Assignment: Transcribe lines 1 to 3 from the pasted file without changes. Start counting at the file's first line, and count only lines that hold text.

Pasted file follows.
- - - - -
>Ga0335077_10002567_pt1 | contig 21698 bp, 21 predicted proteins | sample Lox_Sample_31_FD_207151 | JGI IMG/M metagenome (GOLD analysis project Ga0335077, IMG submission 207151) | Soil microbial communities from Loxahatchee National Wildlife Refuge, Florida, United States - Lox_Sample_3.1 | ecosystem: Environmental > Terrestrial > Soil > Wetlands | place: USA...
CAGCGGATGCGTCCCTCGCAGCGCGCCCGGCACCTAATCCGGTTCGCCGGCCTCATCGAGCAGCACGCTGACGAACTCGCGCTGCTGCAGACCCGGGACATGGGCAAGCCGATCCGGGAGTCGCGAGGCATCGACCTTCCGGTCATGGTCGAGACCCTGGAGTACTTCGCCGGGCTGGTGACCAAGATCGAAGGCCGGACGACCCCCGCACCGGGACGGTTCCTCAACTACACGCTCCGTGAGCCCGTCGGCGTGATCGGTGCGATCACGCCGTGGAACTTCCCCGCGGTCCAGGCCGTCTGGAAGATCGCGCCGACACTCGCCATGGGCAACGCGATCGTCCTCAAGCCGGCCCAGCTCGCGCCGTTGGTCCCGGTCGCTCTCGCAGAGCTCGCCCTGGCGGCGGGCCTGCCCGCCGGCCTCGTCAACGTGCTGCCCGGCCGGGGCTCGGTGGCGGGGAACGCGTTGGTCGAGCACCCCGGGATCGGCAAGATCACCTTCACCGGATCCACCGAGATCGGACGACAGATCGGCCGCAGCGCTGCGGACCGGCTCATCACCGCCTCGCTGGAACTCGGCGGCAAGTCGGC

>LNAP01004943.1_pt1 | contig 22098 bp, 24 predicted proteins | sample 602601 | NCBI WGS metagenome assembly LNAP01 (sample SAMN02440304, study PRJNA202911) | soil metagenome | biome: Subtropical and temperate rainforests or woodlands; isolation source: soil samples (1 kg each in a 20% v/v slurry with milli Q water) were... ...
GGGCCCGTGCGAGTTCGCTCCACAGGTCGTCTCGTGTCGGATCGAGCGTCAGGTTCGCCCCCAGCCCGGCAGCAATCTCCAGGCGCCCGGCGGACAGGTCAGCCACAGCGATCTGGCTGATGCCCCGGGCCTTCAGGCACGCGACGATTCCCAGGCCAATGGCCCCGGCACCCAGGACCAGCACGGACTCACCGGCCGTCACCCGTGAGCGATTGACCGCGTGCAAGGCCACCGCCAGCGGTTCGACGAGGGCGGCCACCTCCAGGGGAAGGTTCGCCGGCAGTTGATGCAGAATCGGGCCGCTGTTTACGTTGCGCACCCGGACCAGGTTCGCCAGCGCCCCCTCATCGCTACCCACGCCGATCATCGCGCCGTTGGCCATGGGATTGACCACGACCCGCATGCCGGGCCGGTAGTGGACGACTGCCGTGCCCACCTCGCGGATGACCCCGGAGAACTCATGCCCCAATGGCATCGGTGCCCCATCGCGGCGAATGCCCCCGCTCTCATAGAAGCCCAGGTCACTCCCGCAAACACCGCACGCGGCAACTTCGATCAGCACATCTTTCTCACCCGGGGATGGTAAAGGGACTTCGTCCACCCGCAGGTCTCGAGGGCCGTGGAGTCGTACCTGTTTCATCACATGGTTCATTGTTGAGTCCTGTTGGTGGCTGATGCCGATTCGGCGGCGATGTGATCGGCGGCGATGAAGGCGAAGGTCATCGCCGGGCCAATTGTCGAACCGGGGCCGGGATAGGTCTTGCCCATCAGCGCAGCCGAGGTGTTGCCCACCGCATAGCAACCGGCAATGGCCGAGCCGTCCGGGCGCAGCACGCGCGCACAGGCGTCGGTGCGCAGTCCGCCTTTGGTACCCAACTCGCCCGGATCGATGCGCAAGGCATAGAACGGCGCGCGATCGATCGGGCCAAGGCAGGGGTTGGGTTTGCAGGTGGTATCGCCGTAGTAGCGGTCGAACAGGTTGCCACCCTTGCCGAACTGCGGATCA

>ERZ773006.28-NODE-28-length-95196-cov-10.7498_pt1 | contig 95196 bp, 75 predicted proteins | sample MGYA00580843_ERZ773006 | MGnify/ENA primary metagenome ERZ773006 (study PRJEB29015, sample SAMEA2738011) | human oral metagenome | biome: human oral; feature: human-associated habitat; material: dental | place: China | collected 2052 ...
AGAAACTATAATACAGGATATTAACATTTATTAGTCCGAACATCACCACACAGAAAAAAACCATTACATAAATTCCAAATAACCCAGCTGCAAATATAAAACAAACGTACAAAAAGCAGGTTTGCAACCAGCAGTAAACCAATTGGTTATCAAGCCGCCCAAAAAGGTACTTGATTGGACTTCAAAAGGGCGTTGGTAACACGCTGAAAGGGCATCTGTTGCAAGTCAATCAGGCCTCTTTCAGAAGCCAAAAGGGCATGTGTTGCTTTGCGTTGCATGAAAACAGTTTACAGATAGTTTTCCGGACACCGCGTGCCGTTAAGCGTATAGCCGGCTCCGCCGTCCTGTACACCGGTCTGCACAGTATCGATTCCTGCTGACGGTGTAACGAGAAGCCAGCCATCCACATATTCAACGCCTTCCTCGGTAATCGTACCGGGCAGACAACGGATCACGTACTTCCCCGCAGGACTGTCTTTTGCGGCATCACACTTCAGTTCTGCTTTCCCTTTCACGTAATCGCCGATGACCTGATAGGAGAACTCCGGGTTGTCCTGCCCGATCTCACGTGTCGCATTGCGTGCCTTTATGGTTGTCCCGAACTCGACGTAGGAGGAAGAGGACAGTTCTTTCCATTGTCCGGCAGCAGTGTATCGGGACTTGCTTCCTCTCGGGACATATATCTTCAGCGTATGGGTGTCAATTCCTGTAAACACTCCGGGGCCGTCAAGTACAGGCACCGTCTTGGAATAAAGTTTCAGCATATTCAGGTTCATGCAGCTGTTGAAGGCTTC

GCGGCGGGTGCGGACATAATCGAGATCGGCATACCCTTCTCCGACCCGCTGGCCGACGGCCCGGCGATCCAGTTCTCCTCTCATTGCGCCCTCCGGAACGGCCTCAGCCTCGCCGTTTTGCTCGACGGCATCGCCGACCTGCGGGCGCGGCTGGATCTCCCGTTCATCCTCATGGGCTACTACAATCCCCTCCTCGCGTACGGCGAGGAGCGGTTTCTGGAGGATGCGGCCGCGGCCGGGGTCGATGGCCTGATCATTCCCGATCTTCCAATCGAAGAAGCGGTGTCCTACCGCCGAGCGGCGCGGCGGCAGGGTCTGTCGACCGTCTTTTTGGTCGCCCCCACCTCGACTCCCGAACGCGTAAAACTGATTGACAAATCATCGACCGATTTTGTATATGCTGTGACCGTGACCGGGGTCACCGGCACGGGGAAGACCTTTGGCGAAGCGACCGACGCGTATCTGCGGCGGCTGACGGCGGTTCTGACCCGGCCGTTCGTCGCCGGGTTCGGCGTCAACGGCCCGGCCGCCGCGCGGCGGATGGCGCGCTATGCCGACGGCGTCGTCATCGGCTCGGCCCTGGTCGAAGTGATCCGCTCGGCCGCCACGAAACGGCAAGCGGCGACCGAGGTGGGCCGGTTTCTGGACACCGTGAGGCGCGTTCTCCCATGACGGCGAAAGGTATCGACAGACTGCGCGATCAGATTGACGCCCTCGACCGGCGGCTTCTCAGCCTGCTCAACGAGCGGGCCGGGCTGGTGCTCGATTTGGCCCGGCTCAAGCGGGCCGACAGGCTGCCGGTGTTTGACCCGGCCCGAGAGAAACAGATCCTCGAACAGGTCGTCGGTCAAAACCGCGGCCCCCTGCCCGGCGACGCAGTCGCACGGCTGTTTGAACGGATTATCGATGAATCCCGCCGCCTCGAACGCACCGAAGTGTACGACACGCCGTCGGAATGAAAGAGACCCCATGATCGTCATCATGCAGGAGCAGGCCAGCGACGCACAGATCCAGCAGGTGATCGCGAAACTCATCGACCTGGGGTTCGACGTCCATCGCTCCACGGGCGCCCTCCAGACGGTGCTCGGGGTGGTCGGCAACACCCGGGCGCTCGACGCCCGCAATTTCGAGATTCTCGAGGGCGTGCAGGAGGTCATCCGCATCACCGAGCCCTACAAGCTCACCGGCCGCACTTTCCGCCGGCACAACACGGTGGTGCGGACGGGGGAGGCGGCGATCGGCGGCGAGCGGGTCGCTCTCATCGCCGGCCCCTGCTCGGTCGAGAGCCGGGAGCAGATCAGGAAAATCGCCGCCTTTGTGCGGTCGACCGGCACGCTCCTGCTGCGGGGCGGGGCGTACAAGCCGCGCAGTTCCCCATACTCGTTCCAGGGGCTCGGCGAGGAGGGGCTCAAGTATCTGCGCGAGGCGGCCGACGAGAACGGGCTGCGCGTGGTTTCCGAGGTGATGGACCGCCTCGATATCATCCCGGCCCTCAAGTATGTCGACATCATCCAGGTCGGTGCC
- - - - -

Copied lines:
>Ga0335077_10002567_pt1 | contig 21698 bp, 21 predicted proteins | sample Lox_Sample_31_FD_207151 | JGI IMG/M metagenome (GOLD analysis project Ga0335077, IMG submission 207151) | Soil microbial communities from Loxahatchee National Wildlife Refuge, Florida, United States - Lox_Sample_3.1 | ecosystem: Environmental > Terrestrial > Soil > Wetlands | place: USA...
CAGCGGATGCGTCCCTCGCAGCGCGCCCGGCACCTAATCCGGTTCGCCGGCCTCATCGAGCAGCACGCTGACGAACTCGCGCTGCTGCAGACCCGGGACATGGGCAAGCCGATCCGGGAGTCGCGAGGCATCGACCTTCCGGTCATGGTCGAGACCCTGGAGTACTTCGCCGGGCTGGTGACCAAGATCGAAGGCCGGACGACCCCCGCACCGGGACGGTTCCTCAACTACACGCTCCGTGAGCCCGTCGGCGTGATCGGTGCGATCACGCCGTGGAACTTCCCCGCGGTCCAGGCCGTCTGGAAGATCGCGCCGACACTCGCCATGGGCAACGCGATCGTCCTCAAGCCGGCCCAGCTCGCGCCGTTGGTCCCGGTCGCTCTCGCAGAGCTCGCCCTGGCGGCGGGCCTGCCCGCCGGCCTCGTCAACGTGCTGCCCGGCCGGGGCTCGGTGGCGGGGAACGCGTTGGTCGAGCACCCCGGGATCGGCAAGATCACCTTCACCGGATCCACCGAGATCGGACGACAGATCGGCCGCAGCGCTGCGGACCGGCTCATCACCGCCTCGCTGGAACTCGGCGGCAAGTCGGC

>LNAP01004943.1_pt1 | contig 22098 bp, 24 predicted proteins | sample 602601 | NCBI WGS metagenome assembly LNAP01 (sample SAMN02440304, study PRJNA202911) | soil metagenome | biome: Subtropical and temperate rainforests or woodlands; isolation source: soil samples (1 kg each in a 20% v/v slurry with milli Q water) were... ...